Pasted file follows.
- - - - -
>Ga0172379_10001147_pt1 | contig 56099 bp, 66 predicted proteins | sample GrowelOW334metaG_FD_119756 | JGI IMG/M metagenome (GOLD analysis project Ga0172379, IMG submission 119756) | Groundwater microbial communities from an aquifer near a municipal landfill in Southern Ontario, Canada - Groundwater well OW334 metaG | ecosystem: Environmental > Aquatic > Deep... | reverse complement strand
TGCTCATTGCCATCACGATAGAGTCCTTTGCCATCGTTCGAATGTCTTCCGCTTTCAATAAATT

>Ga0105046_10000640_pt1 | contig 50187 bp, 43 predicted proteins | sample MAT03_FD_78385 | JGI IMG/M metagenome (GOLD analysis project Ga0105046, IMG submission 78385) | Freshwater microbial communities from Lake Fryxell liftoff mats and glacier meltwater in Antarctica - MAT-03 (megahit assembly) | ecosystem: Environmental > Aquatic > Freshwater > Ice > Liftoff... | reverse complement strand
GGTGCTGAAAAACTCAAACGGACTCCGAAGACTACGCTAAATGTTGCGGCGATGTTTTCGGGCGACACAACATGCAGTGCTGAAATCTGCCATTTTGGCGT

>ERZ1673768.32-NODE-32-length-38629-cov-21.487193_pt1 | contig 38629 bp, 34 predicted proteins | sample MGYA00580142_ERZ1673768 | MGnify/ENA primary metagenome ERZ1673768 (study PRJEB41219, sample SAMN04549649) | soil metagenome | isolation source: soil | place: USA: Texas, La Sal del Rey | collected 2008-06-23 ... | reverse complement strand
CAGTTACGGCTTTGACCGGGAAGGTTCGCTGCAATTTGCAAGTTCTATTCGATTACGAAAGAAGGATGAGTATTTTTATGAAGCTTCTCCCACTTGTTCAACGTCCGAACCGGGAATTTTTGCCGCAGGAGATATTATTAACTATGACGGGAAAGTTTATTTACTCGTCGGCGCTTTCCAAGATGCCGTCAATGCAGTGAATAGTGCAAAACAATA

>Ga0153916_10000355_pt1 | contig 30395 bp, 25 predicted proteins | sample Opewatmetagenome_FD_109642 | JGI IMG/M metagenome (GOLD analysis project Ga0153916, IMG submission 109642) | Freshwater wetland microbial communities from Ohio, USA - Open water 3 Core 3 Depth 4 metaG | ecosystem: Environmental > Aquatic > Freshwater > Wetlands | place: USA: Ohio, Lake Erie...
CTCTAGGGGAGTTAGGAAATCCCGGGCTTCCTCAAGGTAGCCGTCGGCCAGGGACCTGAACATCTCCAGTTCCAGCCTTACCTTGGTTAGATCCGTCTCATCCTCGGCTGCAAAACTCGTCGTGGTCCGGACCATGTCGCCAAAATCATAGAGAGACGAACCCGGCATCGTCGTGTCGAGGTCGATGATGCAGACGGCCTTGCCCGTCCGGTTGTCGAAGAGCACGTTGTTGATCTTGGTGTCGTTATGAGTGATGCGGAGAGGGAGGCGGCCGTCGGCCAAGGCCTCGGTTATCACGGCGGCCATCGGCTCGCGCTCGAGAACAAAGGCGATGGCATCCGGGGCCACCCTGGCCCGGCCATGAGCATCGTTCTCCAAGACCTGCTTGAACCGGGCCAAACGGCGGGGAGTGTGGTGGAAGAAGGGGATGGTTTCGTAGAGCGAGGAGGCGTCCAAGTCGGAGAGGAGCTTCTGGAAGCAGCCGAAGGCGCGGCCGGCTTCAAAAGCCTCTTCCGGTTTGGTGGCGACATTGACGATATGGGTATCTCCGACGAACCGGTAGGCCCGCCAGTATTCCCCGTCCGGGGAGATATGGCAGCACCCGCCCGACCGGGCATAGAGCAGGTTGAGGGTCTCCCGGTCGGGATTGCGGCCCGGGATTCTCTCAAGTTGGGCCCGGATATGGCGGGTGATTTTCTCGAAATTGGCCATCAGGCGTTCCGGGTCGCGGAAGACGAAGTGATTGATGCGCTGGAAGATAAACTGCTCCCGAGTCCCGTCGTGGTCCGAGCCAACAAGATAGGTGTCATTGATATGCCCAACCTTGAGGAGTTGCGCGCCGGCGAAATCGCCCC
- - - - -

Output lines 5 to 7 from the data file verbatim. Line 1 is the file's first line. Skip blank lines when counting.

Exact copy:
>ERZ1673768.32-NODE-32-length-38629-cov-21.487193_pt1 | contig 38629 bp, 34 predicted proteins | sample MGYA00580142_ERZ1673768 | MGnify/ENA primary metagenome ERZ1673768 (study PRJEB41219, sample SAMN04549649) | soil metagenome | isolation source: soil | place: USA: Texas, La Sal del Rey | collected 2008-06-23 ... | reverse complement strand
CAGTTACGGCTTTGACCGGGAAGGTTCGCTGCAATTTGCAAGTTCTATTCGATTACGAAAGAAGGATGAGTATTTTTATGAAGCTTCTCCCACTTGTTCAACGTCCGAACCGGGAATTTTTGCCGCAGGAGATATTATTAACTATGACGGGAAAGTTTATTTACTCGTCGGCGCTTTCCAAGATGCCGTCAATGCAGTGAATAGTGCAAAACAATA

>Ga0153916_10000355_pt1 | contig 30395 bp, 25 predicted proteins | sample Opewatmetagenome_FD_109642 | JGI IMG/M metagenome (GOLD analysis project Ga0153916, IMG submission 109642) | Freshwater wetland microbial communities from Ohio, USA - Open water 3 Core 3 Depth 4 metaG | ecosystem: Environmental > Aquatic > Freshwater > Wetlands | place: USA: Ohio, Lake Erie...